If one takes out points 4and 5 (somewhat soon addressed) and 14 and 15 (simple nonsense), this leaves the cosmetic industry with no innovation at all. Thinking a bit more, this leaves the cosmetic industry with almost nothing. An inert cosmetic product (no real efficacy) based on one or a couple of ingredients at the most, unless point 10 does not become the major last selection factor. Don’t you think it would be a waste to only have organic vegetable oil to be used as a cosmetic product? Not any organic vegetable oil, but only the one produced by your neighbor, out of the plant from the field in front of your house, please.
Where would all the talent be? Where would all the innovation be? Where would all the efficacy be?
It is up to everyone to make their own choices about what to put on their skin or face, just as it is up to everyone to choose what they eat. But it is not up to a minority to choose for all others by selecting other criteria than safety to judge “safety”.
If this attack happens to be deliberate, it is sad, incomprehensible, and intolerable.
If all this turns out to simply not being well-thought-out, it is not an attack towards the cosmetic industry, but a call for “degrowth” (or “powerdown” – “décroissance” in French). And it would still be sad, incomprehensible, and intolerable that this takes the form of an attack towards the cosmetic industry.
De-growth and the safety of cosmetics is not the same fight. I personally think de-growth is needed, if not inevitable. I personally have a lot of facts to share regarding ingredients’ safety nonetheless.
Some more evidence for the Skin Deep data base’s inaccuracy is presented here:
“International use restrictions”
This would seem to be an excellent idea to judge the safety of one ingredient, but this is badly addressed, as incomplete.
International uses are of eventual interest as they show a product is under restrictive use in some countries or even totally banned (restrictions or bans are important as they show safety is not considered perfect worldwide), but when the nature of restrictions are not explained, it only induces fear.
Restrictions in some classes (leave-on vs rinse off, for example) may exist as safety or might be an issue in some particular conditions or applications methods, but these restrictions are hints that demonstrate safety has been clearly evidenced in other classes!
Take Chlorphenesin, a preservative, as example. Chlorphenesin is allowed up to 0.3% in cosmetic products in Europe and the US (two of the three biggest regulatory blocs). On EWG, one finds that there is a restriction on Chlorphenesin in Japan (the third of the three biggest regulatory blocs). This is scary, because one thinks Chlorphenesin is not accepted in Japan or maybe only allowed up to 0.05% or 0.1% (who knows?). EWG should clearly mention that the restriction applies to “mucous-membrane-contacting products” (lips, eyes, intimate hygiene) only. This is fact, not scare tactics. It doesn’t mean it’s safer in all aspects; only that it’s still regulated at 0.3% in both rinse-off and leave-on products in Japan. Such a dosage might then eventually be considered safe worldwide except for “mucous-membrane-contacting products”.
Additional fact (not considered on the data base, but easily proven on the web): Chlorphenesin was used between 0.5 and 1% in pharmaceutical foot care bactericidal products. As conclusion, one reader could at least accept to use this ingredient in foot creams and lotions up to 0.3%.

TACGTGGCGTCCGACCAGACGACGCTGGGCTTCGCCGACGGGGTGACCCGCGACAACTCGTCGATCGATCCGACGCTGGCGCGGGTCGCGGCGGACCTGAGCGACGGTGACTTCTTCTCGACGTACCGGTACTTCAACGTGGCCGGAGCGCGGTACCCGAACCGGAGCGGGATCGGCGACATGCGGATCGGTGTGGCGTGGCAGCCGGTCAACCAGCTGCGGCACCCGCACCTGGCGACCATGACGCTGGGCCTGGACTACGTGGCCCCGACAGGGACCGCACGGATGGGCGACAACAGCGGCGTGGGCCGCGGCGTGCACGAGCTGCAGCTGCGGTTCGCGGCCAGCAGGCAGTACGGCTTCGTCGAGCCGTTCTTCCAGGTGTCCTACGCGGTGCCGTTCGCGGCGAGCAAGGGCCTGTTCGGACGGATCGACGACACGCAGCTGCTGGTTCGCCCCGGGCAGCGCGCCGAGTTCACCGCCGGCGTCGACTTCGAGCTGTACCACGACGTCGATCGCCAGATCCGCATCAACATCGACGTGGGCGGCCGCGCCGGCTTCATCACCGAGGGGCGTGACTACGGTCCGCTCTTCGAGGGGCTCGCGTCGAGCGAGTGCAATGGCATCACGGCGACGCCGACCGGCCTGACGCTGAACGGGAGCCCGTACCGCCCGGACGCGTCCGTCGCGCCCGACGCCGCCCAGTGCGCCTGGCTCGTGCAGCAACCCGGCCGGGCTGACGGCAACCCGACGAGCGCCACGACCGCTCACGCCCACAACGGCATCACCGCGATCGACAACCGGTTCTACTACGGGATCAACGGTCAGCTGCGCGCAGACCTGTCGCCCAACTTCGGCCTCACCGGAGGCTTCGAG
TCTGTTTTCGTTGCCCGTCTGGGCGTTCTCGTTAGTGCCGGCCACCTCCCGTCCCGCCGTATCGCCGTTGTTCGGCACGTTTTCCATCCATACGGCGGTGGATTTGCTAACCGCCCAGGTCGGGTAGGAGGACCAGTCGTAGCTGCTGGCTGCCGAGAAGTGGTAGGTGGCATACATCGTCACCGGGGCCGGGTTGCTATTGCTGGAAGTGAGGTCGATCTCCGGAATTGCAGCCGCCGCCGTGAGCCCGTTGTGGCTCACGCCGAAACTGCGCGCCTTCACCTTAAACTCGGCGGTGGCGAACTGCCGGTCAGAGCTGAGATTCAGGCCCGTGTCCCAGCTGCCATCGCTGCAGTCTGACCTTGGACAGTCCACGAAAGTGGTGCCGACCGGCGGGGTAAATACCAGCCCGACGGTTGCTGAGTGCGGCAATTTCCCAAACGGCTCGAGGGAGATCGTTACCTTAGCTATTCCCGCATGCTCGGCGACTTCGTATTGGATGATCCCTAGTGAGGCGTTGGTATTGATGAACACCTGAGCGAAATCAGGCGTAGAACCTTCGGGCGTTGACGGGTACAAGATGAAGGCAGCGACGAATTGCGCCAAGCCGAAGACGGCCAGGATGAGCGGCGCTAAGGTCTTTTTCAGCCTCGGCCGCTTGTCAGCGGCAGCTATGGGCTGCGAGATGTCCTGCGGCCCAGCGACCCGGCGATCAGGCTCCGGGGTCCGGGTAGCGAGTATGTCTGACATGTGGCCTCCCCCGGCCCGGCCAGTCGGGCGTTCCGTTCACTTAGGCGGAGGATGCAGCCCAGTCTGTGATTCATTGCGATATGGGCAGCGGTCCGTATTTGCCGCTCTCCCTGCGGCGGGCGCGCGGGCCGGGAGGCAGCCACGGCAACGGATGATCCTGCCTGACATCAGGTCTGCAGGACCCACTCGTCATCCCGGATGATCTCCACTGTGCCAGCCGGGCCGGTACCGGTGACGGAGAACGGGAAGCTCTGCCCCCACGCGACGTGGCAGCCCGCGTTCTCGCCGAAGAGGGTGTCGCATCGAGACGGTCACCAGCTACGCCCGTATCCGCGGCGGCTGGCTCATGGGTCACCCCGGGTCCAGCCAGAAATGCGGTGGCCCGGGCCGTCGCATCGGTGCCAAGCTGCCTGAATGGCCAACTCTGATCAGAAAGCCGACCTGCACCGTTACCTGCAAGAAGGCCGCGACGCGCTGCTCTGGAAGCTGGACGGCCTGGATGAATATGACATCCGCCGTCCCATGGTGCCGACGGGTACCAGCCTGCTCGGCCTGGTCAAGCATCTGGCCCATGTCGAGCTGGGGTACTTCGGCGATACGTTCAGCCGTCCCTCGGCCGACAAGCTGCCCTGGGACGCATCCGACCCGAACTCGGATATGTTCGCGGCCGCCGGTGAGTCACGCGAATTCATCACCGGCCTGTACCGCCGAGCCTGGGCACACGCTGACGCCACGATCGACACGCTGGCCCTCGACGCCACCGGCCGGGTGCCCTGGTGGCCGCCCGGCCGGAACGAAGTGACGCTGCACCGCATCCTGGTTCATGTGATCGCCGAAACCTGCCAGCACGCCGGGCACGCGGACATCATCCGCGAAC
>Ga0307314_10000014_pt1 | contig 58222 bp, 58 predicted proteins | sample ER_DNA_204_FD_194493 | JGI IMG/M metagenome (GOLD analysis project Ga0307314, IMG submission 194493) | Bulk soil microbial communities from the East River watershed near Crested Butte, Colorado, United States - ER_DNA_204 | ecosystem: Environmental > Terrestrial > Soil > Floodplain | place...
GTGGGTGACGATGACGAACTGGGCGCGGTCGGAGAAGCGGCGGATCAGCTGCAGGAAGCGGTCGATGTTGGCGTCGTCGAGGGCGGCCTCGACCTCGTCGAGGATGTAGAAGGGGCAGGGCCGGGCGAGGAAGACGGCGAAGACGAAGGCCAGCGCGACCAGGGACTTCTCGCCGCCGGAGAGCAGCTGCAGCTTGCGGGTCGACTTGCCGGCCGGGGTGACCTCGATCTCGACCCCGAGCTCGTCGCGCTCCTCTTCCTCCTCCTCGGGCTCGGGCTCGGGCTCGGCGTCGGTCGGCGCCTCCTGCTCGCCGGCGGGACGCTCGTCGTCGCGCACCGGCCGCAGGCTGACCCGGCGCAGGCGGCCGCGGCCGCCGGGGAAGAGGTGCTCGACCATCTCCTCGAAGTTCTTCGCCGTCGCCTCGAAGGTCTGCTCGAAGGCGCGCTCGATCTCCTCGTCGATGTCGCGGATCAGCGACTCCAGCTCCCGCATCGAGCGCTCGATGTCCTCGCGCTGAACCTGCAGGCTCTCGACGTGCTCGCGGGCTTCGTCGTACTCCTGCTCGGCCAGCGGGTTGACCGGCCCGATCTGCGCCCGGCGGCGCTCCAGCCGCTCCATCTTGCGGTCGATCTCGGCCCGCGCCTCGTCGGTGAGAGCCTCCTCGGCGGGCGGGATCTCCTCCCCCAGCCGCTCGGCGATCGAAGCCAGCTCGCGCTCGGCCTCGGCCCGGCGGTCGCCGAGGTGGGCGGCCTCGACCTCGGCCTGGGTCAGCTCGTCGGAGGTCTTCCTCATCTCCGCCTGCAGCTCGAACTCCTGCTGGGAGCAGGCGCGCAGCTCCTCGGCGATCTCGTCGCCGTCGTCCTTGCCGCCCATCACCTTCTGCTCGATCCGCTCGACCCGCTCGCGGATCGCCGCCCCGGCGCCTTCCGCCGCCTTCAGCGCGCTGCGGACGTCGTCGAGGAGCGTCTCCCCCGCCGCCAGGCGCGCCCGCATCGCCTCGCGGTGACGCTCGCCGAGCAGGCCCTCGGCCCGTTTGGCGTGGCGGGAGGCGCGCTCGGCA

-> Without knowing the nature of the restriction, Chlorphenesin become unsafe in the mind.
This information is lacking on the data base and it does not offer a full overview of the safety. Showing only one side of the medal is not showing the medal.
These are also of use, but they are not correctly addressed either (not coming back on judging safety positively or negatively when a data gap is 100%, which is simply absurd).
This gap in particular: “Not assessed for safety in cosmetics by industry panel”. Expert panels on the safety of one ingredient are only created on either cases of serious toxicity doubt or eventually repeated attacks by consumers (lesser doubt – the case of parabens). If no conclusions have been requested, it is because there was no need; conclusions were already well-established. A data gap of this kind should then be improving the safety of the ingredient rather than improving its potential toxicity in the mind of the reader.
Quoting Medline/Pubmed is good, but not explaining the articles (which is of course unfortunately impossible) is not appropriate. Does the usual reader understand the title of the articles listed or the abstracts if she/he follows the links? Does she/he have the knowledge to:
1) understand the meaning of the abstract and the value of the conclusions?
2) question the materials and methods or the relevance of the study or its application?
The Darbre study (Darbre, P.D, Aljarrah, A, Miller, W. R, Coldham, N. G, Sauer, M. J. and Pope, G. S, J. Appl. Toxicol. 24, 5 – 13 (2004)), is probably the worst and most-known case to be mentioned. No one should refer to such a poorly conducted study.
(b) The mention of “normal or predictable conditions” refers to the fact consumers should be aware of the proper use of a cosmetic reference. Eating a foundation is not “normal” and not “predictable” in this sense. But it is predictable that a product designed for the peripheral area of the eye might somehow go in the eye during application.
(c) Please refer to Colin’s article “Do Chemicals in Cosmetics Accumulate in Your Body?” and the comments by Cindy and Dene on this article.
Philippe Papadimitriou, R&D manager at Hormeta SA, conducted studies in biochemistry at the University of Geneva in Switzerland, where he majored in pharmacology and neurosciences. Thanks to his strong background in physiology and cell biology, he also acts as a consultant for companies in the cosmetic field when it comes to the development or selection of ingredients. Philippe is a member of the Jury of the International Exhibition of Inventions of Geneva dealing with new ideas, concepts and creations in the class “food, drinks, cosmetics, paramedical, health and hygiene” since 2004, year when he finished his studies and integrated Hormeta Labs. He is a member of the Swiss SCC (Society of Cosmetic Chemists) since 2005.